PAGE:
This pattern is designed for woven fabrics but it can also be used for stable knits, so it’s quite versatile in terms of fabric. I’ll talk more about that below.
How to wear this style? Well, it’s a really easy pullover, and it looks good over almost anything! Jeans, trousers, skirts, sweatpants. You name it, it probably works–especially because of the boxy, slightly cropped shape. But of course you can also add length if you want to wear it over leggings or a swimsuit. I think it would be a really cute swim coverup in linen or in waffle weave if you want something a little cozy.
For regular wear I love it in camel or beige, which looks so luxurious.
I think this one, below, must be made of waxed canvas, which would be brilliant as a windbreaker or raincoat. Love this attitude, too! And worn with a pleated skirt…. (Obviously the bike is a plus, too, but I don’t care how fashion-y you are, wear a helmet, please!)
But back to that classic camel. So chic, so elegant. Layer it under a long coat or a blazer to look extra cool! I love the mix of sporty and dressy.
For fabrics, look for medium- to heavy-weight wools and tweeds and other heavier weights. Wool coating works great especially if it’s on the lighter side. Melton would probably work well also. I’d love to try this in double-faced wool or cashmere because you could eliminate the facings and clean-finish the edges, which would be so pretty and could be really lightweight and a great layering piece. Wouldn’t it be fun to wear this under a blazer?
Of course you can also use French terry or ponte, but the important thing is to have fun with texture for this style! Waffle weave would be interesting and exciting as a summer cover-up–maybe you’d even want to lengthen it for the beach to wear over a swimsuit?
What about a quilted fabric? Lyndsey pointed me to this jacquard the other day and I’m obsessed! Wouldn’t that be amazing? And hey, there are the button-placket side seams, unbuttoned. See what I mean about attitude and extra volume when you open them?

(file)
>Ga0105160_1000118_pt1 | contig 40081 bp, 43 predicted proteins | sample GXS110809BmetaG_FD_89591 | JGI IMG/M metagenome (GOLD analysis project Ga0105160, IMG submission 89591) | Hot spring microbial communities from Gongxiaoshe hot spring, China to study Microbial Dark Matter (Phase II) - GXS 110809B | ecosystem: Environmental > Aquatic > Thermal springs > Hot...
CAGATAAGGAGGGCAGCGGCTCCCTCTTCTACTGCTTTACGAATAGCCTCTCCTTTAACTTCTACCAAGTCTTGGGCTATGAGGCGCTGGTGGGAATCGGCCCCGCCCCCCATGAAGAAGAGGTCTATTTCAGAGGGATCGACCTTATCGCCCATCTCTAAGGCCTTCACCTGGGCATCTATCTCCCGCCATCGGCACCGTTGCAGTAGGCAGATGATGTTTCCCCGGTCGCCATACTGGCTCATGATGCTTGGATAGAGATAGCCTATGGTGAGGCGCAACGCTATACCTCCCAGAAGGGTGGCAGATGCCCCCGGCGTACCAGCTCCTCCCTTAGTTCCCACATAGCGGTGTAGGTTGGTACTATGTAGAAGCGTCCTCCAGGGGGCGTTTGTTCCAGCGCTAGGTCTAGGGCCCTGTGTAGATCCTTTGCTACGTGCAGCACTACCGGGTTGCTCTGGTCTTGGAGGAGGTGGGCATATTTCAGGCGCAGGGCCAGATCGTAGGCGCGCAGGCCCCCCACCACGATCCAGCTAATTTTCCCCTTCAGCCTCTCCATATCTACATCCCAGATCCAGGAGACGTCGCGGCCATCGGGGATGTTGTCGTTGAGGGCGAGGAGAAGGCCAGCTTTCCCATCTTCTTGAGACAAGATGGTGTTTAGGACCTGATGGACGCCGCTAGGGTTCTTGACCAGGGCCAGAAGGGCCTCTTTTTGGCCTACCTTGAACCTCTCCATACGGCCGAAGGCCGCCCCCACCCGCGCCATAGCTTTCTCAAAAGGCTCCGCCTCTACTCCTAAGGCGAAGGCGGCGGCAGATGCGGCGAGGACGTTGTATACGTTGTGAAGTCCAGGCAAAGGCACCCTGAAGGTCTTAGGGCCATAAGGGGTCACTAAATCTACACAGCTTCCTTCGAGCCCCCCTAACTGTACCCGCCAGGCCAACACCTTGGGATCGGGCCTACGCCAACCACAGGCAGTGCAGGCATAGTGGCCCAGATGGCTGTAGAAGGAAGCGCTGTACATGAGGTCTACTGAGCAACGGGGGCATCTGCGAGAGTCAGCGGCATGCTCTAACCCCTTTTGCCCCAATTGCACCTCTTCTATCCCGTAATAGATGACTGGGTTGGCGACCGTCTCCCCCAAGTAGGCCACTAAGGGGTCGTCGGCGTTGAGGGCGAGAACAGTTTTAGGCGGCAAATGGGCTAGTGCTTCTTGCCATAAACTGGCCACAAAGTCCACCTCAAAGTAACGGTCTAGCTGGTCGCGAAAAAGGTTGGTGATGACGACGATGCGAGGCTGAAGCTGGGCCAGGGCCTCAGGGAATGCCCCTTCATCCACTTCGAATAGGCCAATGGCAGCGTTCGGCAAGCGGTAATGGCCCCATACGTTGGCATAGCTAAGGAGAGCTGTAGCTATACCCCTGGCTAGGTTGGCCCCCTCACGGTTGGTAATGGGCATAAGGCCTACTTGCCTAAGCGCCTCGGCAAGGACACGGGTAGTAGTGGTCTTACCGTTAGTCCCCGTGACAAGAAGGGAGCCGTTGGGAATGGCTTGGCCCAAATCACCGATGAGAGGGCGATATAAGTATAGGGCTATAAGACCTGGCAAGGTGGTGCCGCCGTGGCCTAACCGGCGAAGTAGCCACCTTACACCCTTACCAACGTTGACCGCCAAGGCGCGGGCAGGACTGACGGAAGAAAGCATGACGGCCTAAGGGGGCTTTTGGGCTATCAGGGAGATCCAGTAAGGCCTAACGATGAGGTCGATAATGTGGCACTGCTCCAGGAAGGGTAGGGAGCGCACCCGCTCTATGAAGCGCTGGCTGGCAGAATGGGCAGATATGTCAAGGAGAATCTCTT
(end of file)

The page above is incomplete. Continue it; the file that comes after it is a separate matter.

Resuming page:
OK, you’re going to ask so I’ll address it now. You can absolutely sew this in lighter fabrics, too. Shirting weight? Why not? I love that contrast topstitching detail, below left. Or slightly sheer so the facing shows through. Fabulous. Why not go really sheer with organza just for the fun of it? The stiffness of the fabric would be terrific for this pattern and would really dress it up! I’d even wear something like that to the opera: can you imagine a silk organza hoodie?
In case you’re curious, for the red pullover on the pattern cover I used a wool/poly textured weave, and I think it’s so much fun with the black threads in the weave. For View B I used a furry wool blend that looks like classic camel–much more traditional.
However you sew and wear it, I hope you make it your own, with your own personal style. If you want more inspiration you can also take a look at my Liesl + Co Antwerp Pullover Pinterest board for other ideas. And of course keep an eye on the blog and on our social media because we’ll have lots more ideas for you in the days and weeks to come.
You can pick up your own copy of the Antwerp Pullover sewing pattern in paper or in digital format. You know I love, love, love to see what you make with our patterns, so please tag us #antwerppullover and #lieslandco so we can take a look. Happy sewing!